The following layer is dry, carbonaceous material like straw and old leaves, or wood chips and sawdust, all well watered so that your pile is nice and moist. Continue to layer your compost green material and then let dry until you have a tall, noble pile, as high as you can reach.

Every compost pile is alive, teeming with billions of invisible micro-organisms digesting your autumn mountain of garbage. In a few short days a healthy compost pile begins to steam with metabolic life as clouds of heat-loving bacteria break down raw protein and complex carbohydrates into amino acids and simple sugars, generating temperatures as high as 72ºC.

This breakdown stage is followed a few weeks later by a build-up stage that lasts for more than a month as complex fungal networks absorb the pile’s free gases into their web work of mycelia, reducing leaching of nutrients, disarming pollutants and disease pathogens, and physically binding soil and compost together, creating stable aggregates that increase water infiltration and retention.

In the last stage of decomposition a few months later—or sooner, if you turn your pile—your mound will be alive with sweet, woodsy-smelling compost laced with up to one hundred industrious compost insects per square foot, intertwined with writhing red compost worms testifying by their presence that decomposition is complete.

Compost Materials
Almost any organic material is suitable for a compost pile. The pile needs a proper ratio of carbon-rich materials, or “browns,” and nitrogen-rich materials, or “greens.” Among the brown materials are dried leaves, straw, and wood chips. Nitrogen materials are fresh or green, such as grass clippings and kitchen scraps.

The 50/50 Rule: A perfect mixture of material consists of brown (carbon-based material) and green (nitrogen-based) material by weight.

To Turn or Not to Turn: The organisms that live inside your compost bin need air to survive. Mix or turn the pile three to five times per season using a pitchfork, garden hoe or shovel. Proper aeration can make a big difference. You will know if your bin is not getting enough oxygen if the pile smells of ammonia.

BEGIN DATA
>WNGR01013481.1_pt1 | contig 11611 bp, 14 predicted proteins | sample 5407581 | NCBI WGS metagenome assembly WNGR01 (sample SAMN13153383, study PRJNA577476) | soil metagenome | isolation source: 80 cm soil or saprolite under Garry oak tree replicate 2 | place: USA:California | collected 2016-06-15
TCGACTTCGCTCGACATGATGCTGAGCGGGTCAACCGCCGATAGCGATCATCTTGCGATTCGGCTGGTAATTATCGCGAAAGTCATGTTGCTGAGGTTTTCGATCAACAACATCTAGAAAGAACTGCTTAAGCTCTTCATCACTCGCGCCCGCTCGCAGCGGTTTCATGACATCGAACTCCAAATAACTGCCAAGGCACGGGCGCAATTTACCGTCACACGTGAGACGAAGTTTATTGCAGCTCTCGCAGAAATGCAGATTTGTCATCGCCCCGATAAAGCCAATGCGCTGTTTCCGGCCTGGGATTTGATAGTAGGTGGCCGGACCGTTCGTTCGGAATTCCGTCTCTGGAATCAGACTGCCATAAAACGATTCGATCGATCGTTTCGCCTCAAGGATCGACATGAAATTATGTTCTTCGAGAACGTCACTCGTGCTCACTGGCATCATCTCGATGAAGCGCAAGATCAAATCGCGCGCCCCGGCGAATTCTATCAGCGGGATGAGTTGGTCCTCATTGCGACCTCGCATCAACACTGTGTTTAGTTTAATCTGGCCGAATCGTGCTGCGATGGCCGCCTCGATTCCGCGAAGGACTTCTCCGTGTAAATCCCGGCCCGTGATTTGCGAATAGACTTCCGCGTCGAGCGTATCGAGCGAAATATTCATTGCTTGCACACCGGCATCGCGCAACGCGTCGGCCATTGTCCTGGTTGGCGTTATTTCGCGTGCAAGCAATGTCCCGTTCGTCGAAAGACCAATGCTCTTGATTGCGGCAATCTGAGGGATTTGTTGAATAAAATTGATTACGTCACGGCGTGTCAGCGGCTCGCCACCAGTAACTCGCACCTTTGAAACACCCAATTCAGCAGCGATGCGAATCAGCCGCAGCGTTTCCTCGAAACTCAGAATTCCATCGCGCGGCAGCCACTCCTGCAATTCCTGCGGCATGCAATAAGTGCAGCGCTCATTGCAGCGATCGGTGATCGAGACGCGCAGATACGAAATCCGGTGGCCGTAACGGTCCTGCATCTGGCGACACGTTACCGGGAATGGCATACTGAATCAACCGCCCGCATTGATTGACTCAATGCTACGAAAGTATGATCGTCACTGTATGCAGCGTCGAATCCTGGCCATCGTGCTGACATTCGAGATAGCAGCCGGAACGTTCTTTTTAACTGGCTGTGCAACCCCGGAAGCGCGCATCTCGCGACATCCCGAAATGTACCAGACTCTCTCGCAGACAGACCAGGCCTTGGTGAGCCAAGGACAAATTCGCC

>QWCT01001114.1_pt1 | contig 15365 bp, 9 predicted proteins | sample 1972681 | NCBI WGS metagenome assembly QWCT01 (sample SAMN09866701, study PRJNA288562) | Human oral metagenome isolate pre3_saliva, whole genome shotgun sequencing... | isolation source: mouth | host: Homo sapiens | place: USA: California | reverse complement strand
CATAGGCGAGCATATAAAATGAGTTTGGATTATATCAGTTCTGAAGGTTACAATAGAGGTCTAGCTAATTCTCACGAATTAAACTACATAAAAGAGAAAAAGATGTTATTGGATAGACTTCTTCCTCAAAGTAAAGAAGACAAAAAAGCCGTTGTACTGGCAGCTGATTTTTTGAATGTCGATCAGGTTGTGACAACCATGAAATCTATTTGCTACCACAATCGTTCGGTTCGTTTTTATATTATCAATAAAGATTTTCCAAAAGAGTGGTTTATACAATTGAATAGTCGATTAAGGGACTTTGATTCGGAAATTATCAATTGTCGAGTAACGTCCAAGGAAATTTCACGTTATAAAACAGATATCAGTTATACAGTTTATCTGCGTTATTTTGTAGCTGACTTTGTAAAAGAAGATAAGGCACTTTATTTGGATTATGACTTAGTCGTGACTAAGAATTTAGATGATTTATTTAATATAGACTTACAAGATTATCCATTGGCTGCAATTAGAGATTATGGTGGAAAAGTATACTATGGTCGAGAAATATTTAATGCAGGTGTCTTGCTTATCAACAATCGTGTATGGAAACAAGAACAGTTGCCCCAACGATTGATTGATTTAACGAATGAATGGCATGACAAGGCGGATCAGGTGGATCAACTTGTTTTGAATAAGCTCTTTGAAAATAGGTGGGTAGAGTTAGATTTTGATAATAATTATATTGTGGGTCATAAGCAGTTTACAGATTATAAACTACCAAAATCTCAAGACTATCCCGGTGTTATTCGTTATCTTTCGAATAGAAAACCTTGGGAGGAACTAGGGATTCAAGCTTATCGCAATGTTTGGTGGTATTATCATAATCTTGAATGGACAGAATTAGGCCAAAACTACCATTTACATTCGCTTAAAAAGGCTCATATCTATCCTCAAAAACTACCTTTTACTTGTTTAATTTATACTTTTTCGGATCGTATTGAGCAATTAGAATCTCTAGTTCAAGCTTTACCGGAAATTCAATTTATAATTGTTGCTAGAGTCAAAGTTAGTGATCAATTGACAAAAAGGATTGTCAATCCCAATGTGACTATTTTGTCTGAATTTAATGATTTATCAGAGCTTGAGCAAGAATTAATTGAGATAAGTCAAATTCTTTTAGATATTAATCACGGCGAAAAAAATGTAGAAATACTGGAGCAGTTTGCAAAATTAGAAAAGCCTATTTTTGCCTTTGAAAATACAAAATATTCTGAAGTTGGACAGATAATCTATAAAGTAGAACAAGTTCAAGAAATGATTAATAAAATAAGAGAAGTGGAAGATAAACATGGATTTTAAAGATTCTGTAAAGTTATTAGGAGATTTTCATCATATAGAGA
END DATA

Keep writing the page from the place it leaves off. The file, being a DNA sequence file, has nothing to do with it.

Moist, Not Damp: The organisms need water to survive, but not too much or they will drown. The ideal moisture level of your compost pile should be like that of a wrung out sponge.

Surface Area
Small is Best: Cut up or shred organic waste materials before placing them into the compost bin. This increases the surface area and speeds up decomposition. You can also store your kitchen scraps in your freezer to speed up decomposition, as your materials break down at the cell level when frozen.

When it comes to WHAT NOT TO COMPOST, the best is to use your common sense. Obvious items like chemically-treated wood products, diseased plants, human and pet waste and MEAT, BONES, AND FATTY FOOD WASTES are big no-no's, as is plastic in any form, tins and glass. Keep it natural and you can't go wrong.

And remember: "A good compost pile should get hot enough to poach an egg, but not so hot it would cook a lobster!"


Tuesday, 22 November 2011

Rhus lancea (Swart Karee)

People in suburbia see trees differently than foresters do. They cherish every one. It is useless to speak of the probability that a certain tree will die when the tree is in someone's backyard .... You are talking about a personal asset, a friend,
a monument, not about board feet of lumber.
- Roger Swain

21st November 2011 - Finally we've had some GOOD rain! (30mm in a couple of hours) and this will really boost my lawn, which has still been yellow since the winter. The trees are also all fresh, green and sparkling clean, as is evident from the sketch of a few leaves of one of my Karees (Rhus lancea) indigenous to Southern Africa. It's a bit of an untidy tree, with a weird growing habit of the branches backing up on one another and having most of its leaves right at the tip of the branches. It has a graceful, weeping form and dark, fissured bark that contrasts well with its long, thinnish, hairless, dark-green, trifoliate leaves with smooth margins.